.. Other customers started complaining. An email from a customer support engineer in August 2013 to dozens of senior managers, including Mr. Robbins, the future CEO, said Morgan Stanley had lost confidence in one of the switching products “after more than 12 months of ongoing software defects, instability and a lack of needed features.” The bank halted plans to use 400 Cisco switches and said it might turn to Arista.
.. Cisco interviewed dozens of executives to understand the problem. The brutal conclusion in a September 2013 report: Cisco had good ideas and talented employees but a risk-averse culture, indecisive leaders and too big a focus on incremental products.
.. Inside Cisco, a “Beat Arista” document in January 2014 warned that the impending IPO would provide the upstart the cash to strike Cisco’s most profitable product lines. “Time is now to target their top 100 accounts—slow momentum, impact revenue & market share and help drive an unsatisfactory IPO,” one slide said.
.. Arista prevailed over Cisco in a trial late last year over copyright claims and one patent claim in one of the lawsuits.
.. Arista’s share of the overall data-center switching market has grown from nothing in 2010 to over 9% in 2016, while Cisco’s share has fallen from about 80% to about 58%, according to research firm International Data Corp.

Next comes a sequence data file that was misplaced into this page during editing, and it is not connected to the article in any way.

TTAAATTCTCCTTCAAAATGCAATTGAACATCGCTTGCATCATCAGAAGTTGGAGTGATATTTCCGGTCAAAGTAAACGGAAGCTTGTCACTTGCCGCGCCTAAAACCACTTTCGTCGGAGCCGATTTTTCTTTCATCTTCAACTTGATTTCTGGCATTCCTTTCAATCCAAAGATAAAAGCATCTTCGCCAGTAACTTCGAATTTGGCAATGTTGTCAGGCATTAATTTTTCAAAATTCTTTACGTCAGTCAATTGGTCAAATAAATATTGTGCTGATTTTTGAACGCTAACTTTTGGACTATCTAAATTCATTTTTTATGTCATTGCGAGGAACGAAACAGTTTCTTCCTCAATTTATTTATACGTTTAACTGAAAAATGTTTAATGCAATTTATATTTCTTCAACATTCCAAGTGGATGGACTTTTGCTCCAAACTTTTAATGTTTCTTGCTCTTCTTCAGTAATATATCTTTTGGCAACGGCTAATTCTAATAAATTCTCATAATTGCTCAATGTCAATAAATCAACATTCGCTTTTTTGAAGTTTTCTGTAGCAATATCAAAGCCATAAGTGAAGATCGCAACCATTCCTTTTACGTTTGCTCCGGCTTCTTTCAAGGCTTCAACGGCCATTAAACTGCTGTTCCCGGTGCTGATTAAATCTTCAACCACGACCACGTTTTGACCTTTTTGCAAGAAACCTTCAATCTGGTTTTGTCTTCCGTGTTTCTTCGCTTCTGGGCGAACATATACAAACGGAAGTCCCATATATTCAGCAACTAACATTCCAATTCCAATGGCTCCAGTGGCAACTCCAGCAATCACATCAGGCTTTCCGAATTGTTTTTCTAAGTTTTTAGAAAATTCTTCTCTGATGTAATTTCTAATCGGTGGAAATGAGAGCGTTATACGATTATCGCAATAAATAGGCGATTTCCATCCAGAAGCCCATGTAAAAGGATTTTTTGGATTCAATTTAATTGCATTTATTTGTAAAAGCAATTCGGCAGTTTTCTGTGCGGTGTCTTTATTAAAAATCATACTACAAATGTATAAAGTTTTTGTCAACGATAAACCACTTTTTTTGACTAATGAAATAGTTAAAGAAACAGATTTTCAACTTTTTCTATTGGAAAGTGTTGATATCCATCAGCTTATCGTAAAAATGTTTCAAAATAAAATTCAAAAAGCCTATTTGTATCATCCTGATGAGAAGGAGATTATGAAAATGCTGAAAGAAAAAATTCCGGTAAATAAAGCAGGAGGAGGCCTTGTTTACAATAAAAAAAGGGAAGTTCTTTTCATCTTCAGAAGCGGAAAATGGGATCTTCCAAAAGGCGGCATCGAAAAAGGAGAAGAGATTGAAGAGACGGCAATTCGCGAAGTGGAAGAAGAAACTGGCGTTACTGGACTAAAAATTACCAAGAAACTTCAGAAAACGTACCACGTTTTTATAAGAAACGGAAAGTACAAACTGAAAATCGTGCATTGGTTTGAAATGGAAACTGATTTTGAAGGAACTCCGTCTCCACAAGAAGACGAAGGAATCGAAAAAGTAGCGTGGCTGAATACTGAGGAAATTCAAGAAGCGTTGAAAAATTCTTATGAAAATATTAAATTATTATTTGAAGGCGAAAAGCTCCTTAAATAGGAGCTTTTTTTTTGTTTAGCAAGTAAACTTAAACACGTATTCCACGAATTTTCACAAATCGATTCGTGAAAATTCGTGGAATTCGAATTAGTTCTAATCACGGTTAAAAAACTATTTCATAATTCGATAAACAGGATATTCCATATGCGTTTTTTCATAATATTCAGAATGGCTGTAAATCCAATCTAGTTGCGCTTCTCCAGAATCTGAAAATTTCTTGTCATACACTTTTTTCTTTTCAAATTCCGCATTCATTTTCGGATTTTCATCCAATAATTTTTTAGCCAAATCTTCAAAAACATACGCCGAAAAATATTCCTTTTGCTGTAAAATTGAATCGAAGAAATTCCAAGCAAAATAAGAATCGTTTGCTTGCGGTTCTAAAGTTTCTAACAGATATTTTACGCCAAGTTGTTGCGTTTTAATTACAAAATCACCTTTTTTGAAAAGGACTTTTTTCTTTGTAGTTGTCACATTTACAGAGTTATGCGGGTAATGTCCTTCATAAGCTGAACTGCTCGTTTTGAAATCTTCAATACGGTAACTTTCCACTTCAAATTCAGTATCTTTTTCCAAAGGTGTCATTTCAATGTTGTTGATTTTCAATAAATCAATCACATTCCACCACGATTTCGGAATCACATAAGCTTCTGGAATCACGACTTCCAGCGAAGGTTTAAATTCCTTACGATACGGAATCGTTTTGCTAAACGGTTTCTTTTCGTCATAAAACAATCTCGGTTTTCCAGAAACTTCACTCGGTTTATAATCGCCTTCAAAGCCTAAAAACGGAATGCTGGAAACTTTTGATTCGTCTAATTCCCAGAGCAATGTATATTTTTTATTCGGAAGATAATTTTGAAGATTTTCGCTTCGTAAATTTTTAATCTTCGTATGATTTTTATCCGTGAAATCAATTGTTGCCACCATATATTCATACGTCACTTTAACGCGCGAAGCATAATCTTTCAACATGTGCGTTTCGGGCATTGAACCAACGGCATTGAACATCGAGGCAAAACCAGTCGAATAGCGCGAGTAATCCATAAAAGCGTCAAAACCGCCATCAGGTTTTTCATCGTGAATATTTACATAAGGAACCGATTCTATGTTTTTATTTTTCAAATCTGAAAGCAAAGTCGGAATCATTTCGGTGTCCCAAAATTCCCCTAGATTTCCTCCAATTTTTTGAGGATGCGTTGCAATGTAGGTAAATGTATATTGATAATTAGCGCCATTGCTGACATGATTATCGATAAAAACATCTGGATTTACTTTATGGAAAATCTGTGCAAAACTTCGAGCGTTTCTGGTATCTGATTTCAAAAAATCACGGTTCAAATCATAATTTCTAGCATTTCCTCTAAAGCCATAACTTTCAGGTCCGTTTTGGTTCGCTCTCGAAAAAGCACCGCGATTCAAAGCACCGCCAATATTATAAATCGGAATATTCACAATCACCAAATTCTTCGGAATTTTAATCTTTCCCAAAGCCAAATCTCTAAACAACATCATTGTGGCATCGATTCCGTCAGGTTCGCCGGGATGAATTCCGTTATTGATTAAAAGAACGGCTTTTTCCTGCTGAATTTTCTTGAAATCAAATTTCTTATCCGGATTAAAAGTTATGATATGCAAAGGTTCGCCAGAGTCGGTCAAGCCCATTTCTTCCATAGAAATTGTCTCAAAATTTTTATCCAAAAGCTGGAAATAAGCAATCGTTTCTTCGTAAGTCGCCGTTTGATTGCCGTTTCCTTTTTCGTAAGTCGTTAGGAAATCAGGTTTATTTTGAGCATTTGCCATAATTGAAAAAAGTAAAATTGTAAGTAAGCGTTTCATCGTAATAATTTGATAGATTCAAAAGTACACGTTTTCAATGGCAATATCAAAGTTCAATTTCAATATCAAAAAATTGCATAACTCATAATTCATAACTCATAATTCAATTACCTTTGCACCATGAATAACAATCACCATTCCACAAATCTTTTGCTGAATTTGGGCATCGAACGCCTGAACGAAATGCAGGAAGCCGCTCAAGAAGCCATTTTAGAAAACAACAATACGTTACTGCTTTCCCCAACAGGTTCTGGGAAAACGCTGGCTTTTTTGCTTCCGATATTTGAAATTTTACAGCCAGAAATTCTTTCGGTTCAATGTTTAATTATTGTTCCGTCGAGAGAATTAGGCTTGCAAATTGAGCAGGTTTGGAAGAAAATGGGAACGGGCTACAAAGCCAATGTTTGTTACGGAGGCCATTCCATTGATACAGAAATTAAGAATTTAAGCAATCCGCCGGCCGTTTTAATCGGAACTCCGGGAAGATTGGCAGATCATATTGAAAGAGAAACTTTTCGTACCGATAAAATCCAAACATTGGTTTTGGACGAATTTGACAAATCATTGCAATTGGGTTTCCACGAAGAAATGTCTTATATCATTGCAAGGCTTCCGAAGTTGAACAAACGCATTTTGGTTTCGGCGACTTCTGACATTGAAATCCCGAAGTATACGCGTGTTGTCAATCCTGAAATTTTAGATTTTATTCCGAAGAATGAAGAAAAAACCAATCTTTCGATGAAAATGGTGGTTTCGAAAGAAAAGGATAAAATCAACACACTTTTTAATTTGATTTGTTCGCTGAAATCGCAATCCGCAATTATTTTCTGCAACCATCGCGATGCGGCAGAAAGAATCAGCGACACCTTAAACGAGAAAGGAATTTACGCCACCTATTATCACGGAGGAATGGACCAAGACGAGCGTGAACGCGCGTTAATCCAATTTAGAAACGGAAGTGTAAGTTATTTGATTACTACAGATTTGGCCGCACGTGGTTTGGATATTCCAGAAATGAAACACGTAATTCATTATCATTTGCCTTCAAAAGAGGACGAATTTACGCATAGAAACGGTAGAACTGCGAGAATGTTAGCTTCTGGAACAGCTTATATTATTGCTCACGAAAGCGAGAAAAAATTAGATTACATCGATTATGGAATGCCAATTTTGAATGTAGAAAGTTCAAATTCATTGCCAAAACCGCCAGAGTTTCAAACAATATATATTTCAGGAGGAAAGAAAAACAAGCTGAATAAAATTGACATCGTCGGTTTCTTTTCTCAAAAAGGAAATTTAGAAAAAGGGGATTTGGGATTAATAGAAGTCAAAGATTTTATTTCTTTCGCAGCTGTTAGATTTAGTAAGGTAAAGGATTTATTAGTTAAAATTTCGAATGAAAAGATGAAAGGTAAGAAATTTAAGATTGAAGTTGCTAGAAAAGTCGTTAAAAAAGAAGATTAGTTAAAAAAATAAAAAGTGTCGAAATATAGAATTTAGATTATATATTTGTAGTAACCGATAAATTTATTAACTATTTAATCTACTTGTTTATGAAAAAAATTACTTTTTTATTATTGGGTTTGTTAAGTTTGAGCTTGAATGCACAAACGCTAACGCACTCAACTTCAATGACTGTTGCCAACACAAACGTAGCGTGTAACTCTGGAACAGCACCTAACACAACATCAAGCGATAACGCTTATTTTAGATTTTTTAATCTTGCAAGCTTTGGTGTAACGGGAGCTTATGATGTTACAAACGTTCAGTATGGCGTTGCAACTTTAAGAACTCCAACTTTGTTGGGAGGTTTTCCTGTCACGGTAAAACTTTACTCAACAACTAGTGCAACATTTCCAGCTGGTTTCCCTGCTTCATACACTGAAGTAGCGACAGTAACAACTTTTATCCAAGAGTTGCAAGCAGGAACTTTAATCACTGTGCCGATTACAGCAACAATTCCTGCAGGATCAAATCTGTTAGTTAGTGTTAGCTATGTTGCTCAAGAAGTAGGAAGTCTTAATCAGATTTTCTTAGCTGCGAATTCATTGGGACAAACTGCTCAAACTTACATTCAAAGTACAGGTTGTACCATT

Getting Radical About Inequality
I’m not in the habit of recommending left-wing French intellectuals, but I’m beginning to think that Pierre Bourdieu is helpful reading in the age of Trump. He was born in 1930, the son of a small-town postal worker. By the time he died in 2002, he had become perhaps the world’s most influential sociologist within the academy, and largely unknown outside of it.
His great subject was the struggle for power in society, especially cultural and social power.
.. A habitus is an intuitive feel for the social game. It’s the sort of thing you get inculcated with unconsciously, by growing up in a certain sort of family or by sharing a sensibility with a certain group of friends.
.. Every minute or hour, in ways we’re not even conscious of, we as individuals and members of our class are competing for dominance and respect. We seek to topple those who have higher standing than we have and we seek to wall off those who are down below. Or, we seek to take one form of capital, say linguistic ability, and convert it into another kind of capital, a good job.